It's 5pm in New York City and a group of unidentified young people who aspire to work for Goldman Sachs, have tuned-in to a meditation session being run by the firm.
The screen is black and the participants are engaged in some focused breathing. "Exhale something heavy about your day," says a young woman's voice. "Bring your awareness to your breath. - Is your breath short and jagged or is it a bit longer and more leisurely? ...Inhale through your nose for 1,2,3,4. And exhale through your nose for 4,3,2,1."
After seven minutes the black screen disappears and the facilitator can be seen, along with the other participants, who include a young man sitting in front of a set of weights. A seven minute meditation is a long time, she says. - Everyone should be proud of themselves!
Goldman's meditation sessions are run by Sarah Wood, an analyst who joined Goldman's securities division in 2018 and who now works in the firmwide strategy team. Wood, who following her own struggles with mental health has become an ambassador for mental wellness within the firm. "As a high achiever throughout high school, I assumed I’d seamlessly transition into being a top performer in college," she wrote in a post on Goldman's careers site earlier this month. " My identity became so closely intertwined with my achievements that mistakes felt devastating. I was relentless in pursuit of perfection, but was unable to meet my unrealistic standards."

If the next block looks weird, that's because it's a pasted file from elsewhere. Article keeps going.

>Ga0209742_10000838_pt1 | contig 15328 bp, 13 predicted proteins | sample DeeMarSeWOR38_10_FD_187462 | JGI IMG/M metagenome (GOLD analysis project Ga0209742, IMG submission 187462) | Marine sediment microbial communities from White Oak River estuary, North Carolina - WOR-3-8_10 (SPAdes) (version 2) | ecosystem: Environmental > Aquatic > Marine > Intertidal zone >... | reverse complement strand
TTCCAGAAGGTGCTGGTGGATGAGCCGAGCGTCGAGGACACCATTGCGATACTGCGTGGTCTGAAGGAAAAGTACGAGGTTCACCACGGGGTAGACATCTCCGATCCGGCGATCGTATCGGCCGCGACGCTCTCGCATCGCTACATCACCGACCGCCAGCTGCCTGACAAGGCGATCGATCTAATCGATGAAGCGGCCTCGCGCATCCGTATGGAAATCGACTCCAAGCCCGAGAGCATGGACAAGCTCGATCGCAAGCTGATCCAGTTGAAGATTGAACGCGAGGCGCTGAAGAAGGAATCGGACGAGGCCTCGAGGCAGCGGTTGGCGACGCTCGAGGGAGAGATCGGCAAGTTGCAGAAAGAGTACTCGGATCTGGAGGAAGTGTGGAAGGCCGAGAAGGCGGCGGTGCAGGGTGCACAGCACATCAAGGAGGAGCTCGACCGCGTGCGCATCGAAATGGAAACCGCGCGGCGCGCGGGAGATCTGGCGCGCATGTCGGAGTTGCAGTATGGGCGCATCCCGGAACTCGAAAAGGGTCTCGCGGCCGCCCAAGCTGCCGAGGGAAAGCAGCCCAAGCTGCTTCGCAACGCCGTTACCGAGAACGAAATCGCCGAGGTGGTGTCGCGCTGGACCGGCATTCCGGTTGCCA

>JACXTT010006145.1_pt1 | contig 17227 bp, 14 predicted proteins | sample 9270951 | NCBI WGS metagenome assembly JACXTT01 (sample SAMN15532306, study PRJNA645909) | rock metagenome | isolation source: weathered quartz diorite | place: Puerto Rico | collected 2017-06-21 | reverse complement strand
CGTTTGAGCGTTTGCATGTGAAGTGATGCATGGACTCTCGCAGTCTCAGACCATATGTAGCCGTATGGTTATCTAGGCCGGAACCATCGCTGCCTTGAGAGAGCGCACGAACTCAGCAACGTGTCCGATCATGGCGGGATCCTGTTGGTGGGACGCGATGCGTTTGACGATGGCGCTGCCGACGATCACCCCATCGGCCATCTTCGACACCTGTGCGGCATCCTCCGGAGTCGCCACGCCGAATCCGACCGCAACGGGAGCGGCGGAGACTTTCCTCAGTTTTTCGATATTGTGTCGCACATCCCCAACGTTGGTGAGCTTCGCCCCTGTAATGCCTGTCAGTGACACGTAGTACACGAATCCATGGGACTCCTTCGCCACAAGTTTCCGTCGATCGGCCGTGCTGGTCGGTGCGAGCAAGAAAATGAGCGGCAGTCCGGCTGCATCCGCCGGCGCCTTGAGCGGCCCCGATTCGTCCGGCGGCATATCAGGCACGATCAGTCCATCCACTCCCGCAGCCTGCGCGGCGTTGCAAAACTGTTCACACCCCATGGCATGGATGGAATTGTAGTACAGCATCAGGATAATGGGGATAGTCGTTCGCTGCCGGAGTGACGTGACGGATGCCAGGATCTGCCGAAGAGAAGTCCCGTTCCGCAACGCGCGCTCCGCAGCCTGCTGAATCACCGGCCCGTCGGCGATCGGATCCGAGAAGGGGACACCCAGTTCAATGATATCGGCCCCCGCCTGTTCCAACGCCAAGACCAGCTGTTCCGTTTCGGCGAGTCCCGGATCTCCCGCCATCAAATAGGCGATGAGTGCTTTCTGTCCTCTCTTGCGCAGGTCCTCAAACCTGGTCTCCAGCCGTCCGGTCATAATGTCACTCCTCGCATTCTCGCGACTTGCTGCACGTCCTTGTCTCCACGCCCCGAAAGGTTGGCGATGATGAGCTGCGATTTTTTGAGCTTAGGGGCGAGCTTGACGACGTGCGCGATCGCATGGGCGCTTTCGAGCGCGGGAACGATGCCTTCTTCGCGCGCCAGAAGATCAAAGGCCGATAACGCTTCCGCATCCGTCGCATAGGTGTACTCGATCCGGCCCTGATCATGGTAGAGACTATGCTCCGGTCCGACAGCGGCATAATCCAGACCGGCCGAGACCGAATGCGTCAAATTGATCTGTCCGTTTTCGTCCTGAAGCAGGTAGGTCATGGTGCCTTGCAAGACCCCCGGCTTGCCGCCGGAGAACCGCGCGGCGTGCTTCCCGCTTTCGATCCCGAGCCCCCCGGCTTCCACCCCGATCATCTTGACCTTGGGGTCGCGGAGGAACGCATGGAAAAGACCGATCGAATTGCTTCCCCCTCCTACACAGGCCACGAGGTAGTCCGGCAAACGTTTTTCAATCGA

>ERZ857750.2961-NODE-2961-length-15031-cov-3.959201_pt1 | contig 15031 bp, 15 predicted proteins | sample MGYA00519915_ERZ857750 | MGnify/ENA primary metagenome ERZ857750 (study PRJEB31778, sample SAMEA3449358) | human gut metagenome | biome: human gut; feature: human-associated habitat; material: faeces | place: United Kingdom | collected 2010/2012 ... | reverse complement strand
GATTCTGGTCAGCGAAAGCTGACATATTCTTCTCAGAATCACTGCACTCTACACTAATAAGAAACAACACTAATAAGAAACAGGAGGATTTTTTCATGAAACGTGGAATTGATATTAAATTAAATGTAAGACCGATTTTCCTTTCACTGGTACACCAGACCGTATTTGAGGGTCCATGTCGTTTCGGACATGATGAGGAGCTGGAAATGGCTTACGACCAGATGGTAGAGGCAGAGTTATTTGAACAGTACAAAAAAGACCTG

In her TED talk below, Wood explains how she overcame her feelings of inadequacy and began spreading joy through "minor acts of compassion that lift people up."
"We have this idea that we need to suffer to earn our joy," says Wood, "To work hard to play hard." Instead, Wood says it's possible to refract joy through thoughtful and caring interactions with the humans you encounter throughout the day.
Caring interactions can include a chat with a barista you meet often, or a meeting with your team. At Goldman, Wood says there's one managing director who begins meetings by asking, 'What is your small win of the day?”' Asking this question, "changes the entire energy of the meeting," says Wood. "It primes the brain for the positive and gives insight into what your colleagues value."
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